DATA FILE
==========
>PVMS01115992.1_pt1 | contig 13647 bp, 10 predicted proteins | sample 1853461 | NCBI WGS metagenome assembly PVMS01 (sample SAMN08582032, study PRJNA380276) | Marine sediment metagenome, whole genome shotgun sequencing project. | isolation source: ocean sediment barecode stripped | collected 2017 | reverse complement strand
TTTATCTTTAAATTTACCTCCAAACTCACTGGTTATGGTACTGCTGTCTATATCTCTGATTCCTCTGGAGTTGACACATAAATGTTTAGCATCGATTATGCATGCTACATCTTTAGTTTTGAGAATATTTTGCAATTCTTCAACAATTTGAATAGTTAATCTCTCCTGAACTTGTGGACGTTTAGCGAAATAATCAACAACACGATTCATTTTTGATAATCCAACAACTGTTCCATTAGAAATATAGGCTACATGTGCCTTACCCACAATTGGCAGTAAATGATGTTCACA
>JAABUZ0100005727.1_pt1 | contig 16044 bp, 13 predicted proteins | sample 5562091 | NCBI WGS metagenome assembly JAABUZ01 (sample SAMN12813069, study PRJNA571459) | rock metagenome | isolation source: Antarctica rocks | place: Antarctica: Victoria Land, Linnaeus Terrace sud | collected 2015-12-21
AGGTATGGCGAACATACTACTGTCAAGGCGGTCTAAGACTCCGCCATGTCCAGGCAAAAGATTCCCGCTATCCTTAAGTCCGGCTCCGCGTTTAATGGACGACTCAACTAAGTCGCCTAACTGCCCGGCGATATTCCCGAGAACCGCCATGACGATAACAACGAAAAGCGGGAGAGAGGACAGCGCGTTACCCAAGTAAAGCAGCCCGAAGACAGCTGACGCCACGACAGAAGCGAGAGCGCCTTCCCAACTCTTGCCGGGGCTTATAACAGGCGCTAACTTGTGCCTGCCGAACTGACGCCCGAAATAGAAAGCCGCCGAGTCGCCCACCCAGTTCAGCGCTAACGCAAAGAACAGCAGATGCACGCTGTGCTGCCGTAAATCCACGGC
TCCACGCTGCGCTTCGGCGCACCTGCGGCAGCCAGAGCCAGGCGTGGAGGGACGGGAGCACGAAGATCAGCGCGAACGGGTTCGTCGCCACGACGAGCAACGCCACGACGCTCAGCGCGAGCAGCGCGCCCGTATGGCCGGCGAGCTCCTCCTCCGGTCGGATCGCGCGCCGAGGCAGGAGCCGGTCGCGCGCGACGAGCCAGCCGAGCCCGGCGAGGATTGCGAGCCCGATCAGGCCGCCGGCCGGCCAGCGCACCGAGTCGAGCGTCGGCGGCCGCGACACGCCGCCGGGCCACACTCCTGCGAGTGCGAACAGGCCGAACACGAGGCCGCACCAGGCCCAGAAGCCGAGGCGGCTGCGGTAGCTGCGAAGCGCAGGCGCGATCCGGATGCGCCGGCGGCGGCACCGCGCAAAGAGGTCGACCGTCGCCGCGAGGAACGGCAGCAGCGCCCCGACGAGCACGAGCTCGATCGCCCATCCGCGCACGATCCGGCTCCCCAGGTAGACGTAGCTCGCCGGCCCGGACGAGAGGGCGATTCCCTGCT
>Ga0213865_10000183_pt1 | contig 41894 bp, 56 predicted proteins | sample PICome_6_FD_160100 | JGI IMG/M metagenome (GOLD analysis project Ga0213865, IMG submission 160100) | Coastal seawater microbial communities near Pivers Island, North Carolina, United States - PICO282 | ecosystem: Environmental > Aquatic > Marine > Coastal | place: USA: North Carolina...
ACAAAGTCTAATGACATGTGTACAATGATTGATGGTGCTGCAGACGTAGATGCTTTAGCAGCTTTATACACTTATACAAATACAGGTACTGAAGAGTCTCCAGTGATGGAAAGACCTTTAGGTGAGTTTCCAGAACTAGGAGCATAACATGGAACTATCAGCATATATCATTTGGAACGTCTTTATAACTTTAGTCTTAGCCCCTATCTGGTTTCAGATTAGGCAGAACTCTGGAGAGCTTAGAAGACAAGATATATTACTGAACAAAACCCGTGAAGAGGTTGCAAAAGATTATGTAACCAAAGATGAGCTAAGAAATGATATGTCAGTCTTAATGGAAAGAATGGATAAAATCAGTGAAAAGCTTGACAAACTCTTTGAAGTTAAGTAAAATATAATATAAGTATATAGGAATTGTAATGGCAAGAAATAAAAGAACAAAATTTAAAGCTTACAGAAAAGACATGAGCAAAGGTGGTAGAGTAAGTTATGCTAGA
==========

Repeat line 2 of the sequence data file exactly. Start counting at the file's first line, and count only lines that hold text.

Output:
TTTATCTTTAAATTTACCTCCAAACTCACTGGTTATGGTACTGCTGTCTATATCTCTGATTCCTCTGGAGTTGACACATAAATGTTTAGCATCGATTATGCATGCTACATCTTTAGTTTTGAGAATATTTTGCAATTCTTCAACAATTTGAATAGTTAATCTCTCCTGAACTTGTGGACGTTTAGCGAAATAATCAACAACACGATTCATTTTTGATAATCCAACAACTGTTCCATTAGAAATATAGGCTACATGTGCCTTACCCACAATTGGCAGTAAATGATGTTCACA